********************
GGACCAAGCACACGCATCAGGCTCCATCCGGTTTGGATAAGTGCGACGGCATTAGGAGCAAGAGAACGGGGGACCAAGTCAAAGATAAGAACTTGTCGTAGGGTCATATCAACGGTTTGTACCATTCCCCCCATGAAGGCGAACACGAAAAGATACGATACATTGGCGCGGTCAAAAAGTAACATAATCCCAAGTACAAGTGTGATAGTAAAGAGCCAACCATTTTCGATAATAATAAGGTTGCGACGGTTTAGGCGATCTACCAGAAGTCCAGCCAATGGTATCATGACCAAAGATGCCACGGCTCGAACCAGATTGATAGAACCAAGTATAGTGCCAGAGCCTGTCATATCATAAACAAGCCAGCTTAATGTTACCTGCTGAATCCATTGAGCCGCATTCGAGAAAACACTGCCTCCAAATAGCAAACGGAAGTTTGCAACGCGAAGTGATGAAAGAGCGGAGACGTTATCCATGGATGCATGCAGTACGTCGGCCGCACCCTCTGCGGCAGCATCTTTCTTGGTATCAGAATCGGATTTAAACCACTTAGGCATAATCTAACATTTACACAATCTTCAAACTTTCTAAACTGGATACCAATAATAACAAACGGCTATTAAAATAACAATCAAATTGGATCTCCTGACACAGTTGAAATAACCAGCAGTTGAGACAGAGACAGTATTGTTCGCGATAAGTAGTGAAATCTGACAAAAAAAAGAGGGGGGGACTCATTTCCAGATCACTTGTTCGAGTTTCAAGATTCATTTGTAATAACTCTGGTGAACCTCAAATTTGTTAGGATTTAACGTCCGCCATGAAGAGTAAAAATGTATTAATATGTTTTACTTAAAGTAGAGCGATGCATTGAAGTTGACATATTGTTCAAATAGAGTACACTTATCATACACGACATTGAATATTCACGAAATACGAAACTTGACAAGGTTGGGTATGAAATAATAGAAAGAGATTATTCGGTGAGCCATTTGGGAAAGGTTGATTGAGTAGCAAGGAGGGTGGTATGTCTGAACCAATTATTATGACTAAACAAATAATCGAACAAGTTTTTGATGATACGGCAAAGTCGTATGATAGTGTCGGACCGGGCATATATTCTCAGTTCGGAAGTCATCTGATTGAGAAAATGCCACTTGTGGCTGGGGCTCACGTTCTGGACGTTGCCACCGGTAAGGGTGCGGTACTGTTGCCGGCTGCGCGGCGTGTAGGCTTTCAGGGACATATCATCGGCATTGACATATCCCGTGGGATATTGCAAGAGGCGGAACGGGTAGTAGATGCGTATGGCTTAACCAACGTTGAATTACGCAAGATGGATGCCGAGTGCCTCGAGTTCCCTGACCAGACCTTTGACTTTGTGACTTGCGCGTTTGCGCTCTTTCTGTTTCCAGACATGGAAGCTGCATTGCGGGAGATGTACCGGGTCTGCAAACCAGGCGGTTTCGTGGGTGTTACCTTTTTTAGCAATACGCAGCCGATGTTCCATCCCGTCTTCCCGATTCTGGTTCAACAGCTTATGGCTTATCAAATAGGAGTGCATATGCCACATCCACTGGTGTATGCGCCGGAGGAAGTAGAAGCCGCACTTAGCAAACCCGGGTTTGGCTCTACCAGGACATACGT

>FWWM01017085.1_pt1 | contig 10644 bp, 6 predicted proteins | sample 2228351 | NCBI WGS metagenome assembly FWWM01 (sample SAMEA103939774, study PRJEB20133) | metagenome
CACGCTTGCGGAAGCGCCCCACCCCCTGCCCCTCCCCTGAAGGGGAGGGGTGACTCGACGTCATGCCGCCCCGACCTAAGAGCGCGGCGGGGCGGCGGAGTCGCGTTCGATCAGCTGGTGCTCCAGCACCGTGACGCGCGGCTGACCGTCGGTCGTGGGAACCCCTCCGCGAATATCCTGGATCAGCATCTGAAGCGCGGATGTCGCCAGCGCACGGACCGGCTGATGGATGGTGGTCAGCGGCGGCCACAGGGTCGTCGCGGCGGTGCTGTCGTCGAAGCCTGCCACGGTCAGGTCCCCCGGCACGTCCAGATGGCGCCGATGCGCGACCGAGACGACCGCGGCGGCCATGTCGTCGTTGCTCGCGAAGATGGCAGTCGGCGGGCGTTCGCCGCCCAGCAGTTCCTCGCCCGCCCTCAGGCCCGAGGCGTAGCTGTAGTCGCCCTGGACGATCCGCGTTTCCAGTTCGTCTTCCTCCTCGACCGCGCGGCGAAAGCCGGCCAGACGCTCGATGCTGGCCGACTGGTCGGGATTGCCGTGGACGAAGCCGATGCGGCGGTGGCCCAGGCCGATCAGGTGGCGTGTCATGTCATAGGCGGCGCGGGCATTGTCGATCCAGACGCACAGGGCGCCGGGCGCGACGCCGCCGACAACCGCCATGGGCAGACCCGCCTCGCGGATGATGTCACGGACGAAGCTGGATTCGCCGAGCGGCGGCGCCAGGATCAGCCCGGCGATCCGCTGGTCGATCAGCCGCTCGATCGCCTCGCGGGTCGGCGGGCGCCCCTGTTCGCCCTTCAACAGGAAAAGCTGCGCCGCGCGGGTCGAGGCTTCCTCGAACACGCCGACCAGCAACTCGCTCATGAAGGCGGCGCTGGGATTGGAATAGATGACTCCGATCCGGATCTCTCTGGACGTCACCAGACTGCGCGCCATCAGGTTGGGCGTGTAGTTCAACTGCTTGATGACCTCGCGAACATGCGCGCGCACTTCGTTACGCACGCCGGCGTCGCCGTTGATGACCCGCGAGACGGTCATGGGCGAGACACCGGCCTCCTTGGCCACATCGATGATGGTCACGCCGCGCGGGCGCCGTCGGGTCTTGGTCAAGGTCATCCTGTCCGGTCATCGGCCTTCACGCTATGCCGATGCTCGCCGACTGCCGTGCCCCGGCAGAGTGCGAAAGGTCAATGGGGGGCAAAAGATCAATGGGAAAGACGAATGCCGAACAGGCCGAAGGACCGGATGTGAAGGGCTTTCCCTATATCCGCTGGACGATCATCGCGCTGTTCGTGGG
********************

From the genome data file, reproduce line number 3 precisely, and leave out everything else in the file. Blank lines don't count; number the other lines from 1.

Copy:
CACGCTTGCGGAAGCGCCCCACCCCCTGCCCCTCCCCTGAAGGGGAGGGGTGACTCGACGTCATGCCGCCCCGACCTAAGAGCGCGGCGGGGCGGCGGAGTCGCGTTCGATCAGCTGGTGCTCCAGCACCGTGACGCGCGGCTGACCGTCGGTCGTGGGAACCCCTCCGCGAATATCCTGGATCAGCATCTGAAGCGCGGATGTCGCCAGCGCACGGACCGGCTGATGGATGGTGGTCAGCGGCGGCCACAGGGTCGTCGCGGCGGTGCTGTCGTCGAAGCCTGCCACGGTCAGGTCCCCCGGCACGTCCAGATGGCGCCGATGCGCGACCGAGACGACCGCGGCGGCCATGTCGTCGTTGCTCGCGAAGATGGCAGTCGGCGGGCGTTCGCCGCCCAGCAGTTCCTCGCCCGCCCTCAGGCCCGAGGCGTAGCTGTAGTCGCCCTGGACGATCCGCGTTTCCAGTTCGTCTTCCTCCTCGACCGCGCGGCGAAAGCCGGCCAGACGCTCGATGCTGGCCGACTGGTCGGGATTGCCGTGGACGAAGCCGATGCGGCGGTGGCCCAGGCCGATCAGGTGGCGTGTCATGTCATAGGCGGCGCGGGCATTGTCGATCCAGACGCACAGGGCGCCGGGCGCGACGCCGCCGACAACCGCCATGGGCAGACCCGCCTCGCGGATGATGTCACGGACGAAGCTGGATTCGCCGAGCGGCGGCGCCAGGATCAGCCCGGCGATCCGCTGGTCGATCAGCCGCTCGATCGCCTCGCGGGTCGGCGGGCGCCCCTGTTCGCCCTTCAACAGGAAAAGCTGCGCCGCGCGGGTCGAGGCTTCCTCGAACACGCCGACCAGCAACTCGCTCATGAAGGCGGCGCTGGGATTGGAATAGATGACTCCGATCCGGATCTCTCTGGACGTCACCAGACTGCGCGCCATCAGGTTGGGCGTGTAGTTCAACTGCTTGATGACCTCGCGAACATGCGCGCGCACTTCGTTACGCACGCCGGCGTCGCCGTTGATGACCCGCGAGACGGTCATGGGCGAGACACCGGCCTCCTTGGCCACATCGATGATGGTCACGCCGCGCGGGCGCCGTCGGGTCTTGGTCAAGGTCATCCTGTCCGGTCATCGGCCTTCACGCTATGCCGATGCTCGCCGACTGCCGTGCCCCGGCAGAGTGCGAAAGGTCAATGGGGGGCAAAAGATCAATGGGAAAGACGAATGCCGAACAGGCCGAAGGACCGGATGTGAAGGGCTTTCCCTATATCCGCTGGACGATCATCGCGCTGTTCGTGGG